Acute chest pain and dyspnea are common complaints amongst emergency department (ED) and intensive care unit (ICU) patients. These complaints account for several million annual ED visits in the United States. The list of potential diagnoses is exhaustive and critically ill patients can appear relatively well, potentially misleading the clinician. Common etiologies are of a cardiac and pulmonary nature, but also the gastrointestinal and musculoskeletal systems are frequently involved.
Physical examination and history taking are often nonspecific and clinical data such as blood pressure, heart rate, and oxygen saturation might not always reflect the true extent of the disease process. Conventional diagnostic tests such as electrocardiogram, chest x-ray, and laboratory data are initiated during the early evaluation phase, but results are not always readily available nor will they always determine the cause of illness. In this challenging situation, the physician's main goal is to distinguish cardiac from pulmonary or other causes and identify a potential life-threatening illness as quickly as possible.
Bedside ultrasound can be indispensible in evaluating patients with unexplained chest pain or dyspnea. It can add vital clinical information in a matter of minutes and is often performed simultaneously with first resuscitation efforts and other medical procedures at the patient's bedside. Ultrasound will often guide medical management and patient disposition.
Common sonographic exams utilized in such patients are pulmonary and cardiac ultrasound as well as point-of-care abdominal and vascular exam techniques. The specific sonographic exam protocols for these applications have already been discussed in previous chapters. This chapter describes an algorithm incorporating bedside ultrasound into the evaluation of ICU and ED patients presenting with acute undifferentiated chest pain or dyspnea.
Thoracic ultrasound has been shown to be highly efficient in diagnosing diseases such as pneumothorax, hemothorax, pleural effusions, pulmonary edema, pneumonia, and pulmonary embolism. In addition, other advanced applications of lung ultrasound, including acute respiratory distress syndrome (ARDS), pulmonary fibrosis, and carcinoma, although not easily diagnosed at the bedside, are currently being investigated in the critical care setting.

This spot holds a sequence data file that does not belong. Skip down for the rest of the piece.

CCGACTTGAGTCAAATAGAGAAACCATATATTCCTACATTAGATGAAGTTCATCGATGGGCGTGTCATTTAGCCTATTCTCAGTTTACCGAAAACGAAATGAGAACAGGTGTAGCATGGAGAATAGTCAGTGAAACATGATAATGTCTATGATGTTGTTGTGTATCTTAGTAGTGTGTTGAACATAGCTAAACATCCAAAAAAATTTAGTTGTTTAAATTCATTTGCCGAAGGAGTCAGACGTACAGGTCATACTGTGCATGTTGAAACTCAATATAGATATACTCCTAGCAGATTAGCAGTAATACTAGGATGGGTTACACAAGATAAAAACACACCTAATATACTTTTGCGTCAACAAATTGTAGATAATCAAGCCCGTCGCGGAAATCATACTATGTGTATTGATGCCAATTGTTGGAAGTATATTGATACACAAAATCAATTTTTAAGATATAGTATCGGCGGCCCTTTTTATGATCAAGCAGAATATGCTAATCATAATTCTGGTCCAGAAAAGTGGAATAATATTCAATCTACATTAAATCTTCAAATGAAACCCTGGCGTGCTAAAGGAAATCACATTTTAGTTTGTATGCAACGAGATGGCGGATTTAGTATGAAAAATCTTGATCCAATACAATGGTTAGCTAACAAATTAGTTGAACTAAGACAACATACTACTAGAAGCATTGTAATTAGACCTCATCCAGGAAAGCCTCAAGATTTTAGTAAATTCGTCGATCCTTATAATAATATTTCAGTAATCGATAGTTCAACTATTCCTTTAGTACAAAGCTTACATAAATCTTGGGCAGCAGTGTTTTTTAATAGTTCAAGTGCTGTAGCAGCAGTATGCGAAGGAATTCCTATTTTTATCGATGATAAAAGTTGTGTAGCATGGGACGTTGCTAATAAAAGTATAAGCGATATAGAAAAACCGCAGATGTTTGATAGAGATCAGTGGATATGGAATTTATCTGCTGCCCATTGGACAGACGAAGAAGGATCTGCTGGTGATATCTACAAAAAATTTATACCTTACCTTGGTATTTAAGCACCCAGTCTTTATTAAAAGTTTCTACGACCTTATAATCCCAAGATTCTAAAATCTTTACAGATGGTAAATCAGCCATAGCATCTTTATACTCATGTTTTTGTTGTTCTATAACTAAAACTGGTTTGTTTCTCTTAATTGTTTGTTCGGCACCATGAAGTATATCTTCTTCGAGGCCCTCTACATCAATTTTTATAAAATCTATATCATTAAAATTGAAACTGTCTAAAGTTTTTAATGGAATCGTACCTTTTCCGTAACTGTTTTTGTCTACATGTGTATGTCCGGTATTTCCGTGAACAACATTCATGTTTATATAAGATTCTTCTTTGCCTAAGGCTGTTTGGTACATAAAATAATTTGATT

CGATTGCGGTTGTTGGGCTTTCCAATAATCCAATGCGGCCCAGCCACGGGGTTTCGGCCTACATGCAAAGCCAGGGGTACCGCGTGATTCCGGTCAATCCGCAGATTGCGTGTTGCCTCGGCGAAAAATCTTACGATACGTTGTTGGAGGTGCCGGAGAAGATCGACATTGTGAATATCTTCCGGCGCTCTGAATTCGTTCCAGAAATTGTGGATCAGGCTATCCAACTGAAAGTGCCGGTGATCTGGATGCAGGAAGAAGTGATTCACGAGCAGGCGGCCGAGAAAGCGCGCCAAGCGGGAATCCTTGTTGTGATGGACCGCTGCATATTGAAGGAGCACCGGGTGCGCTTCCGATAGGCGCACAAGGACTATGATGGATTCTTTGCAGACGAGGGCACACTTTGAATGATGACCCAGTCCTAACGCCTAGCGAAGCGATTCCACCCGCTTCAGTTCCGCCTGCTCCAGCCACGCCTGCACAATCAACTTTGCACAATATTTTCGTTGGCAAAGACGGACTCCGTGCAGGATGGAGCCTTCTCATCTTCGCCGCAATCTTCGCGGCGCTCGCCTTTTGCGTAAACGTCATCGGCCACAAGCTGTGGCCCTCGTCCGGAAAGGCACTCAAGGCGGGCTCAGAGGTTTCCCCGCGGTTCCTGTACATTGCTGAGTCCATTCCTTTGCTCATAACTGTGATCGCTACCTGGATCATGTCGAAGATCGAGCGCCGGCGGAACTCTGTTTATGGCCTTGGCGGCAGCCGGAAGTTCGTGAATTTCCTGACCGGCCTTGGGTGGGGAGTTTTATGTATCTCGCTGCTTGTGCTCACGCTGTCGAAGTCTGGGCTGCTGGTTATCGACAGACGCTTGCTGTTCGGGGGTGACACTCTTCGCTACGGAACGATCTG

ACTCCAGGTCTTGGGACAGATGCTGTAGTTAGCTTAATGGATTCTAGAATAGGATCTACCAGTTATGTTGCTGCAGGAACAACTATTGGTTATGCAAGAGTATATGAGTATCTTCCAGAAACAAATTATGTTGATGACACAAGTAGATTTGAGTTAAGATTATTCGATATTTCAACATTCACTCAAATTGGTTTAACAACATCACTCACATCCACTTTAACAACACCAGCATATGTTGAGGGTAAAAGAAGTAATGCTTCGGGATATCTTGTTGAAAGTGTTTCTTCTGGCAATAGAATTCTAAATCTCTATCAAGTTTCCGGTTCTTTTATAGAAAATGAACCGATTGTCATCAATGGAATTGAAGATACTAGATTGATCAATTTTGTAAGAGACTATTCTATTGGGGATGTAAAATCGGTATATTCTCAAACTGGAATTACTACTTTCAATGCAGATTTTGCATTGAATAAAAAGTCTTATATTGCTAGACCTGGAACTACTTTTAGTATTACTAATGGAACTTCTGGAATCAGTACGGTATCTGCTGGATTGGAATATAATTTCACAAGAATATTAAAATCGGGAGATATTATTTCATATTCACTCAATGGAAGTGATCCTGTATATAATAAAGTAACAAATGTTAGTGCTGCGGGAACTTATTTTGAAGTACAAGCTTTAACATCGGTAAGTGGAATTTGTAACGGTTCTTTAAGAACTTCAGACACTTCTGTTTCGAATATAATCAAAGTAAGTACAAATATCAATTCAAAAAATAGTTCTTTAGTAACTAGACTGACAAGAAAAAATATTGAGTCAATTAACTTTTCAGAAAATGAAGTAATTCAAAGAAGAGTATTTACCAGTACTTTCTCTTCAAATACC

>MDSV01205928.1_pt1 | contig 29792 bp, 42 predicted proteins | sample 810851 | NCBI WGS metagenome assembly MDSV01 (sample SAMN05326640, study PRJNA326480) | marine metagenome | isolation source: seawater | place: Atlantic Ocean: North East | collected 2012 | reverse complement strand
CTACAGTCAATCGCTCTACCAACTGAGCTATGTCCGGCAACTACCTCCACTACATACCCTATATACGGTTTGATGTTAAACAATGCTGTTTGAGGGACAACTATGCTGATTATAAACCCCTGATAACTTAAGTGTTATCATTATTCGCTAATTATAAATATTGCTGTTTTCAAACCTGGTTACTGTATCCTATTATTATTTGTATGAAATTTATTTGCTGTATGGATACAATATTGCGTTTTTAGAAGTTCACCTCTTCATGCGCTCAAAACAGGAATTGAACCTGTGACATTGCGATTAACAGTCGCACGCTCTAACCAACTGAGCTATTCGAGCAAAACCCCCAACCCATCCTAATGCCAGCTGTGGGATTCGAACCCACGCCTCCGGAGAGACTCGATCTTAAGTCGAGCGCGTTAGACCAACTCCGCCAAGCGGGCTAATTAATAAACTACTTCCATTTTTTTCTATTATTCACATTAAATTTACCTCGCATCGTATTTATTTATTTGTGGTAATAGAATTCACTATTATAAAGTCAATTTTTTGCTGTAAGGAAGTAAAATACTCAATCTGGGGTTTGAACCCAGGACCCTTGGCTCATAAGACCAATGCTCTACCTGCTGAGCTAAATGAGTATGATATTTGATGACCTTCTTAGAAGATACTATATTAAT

Physicians are familiar with the sonographic evaluation of the chest for pneumothorax and hemothorax, as this technique is part of the extended focused assessment with sonography for trauma (E-FAST) protocol. In patients with a clinical suspicion for pneumothorax, physician-performed lung ultrasound is more sensitive and specific than bedside chest x-ray when a cluster of sonographic features are evaluated, such as lung sliding, B lines, and the lung point sign. Furthermore, lung ultrasound has been found to be highly sensitive in the detection of radio-occult pneumothoraces and has been considered an alternative imaging modality to computed tomography in certain instances.
There are no clinical trials evaluating the utility of chest sonography in the diagnosis of tension pneumothorax published to date. The fact that tension pneumothorax is a clinical diagnosis and that physicians initiate needle thoracostomy immediately without reassuring imaging ...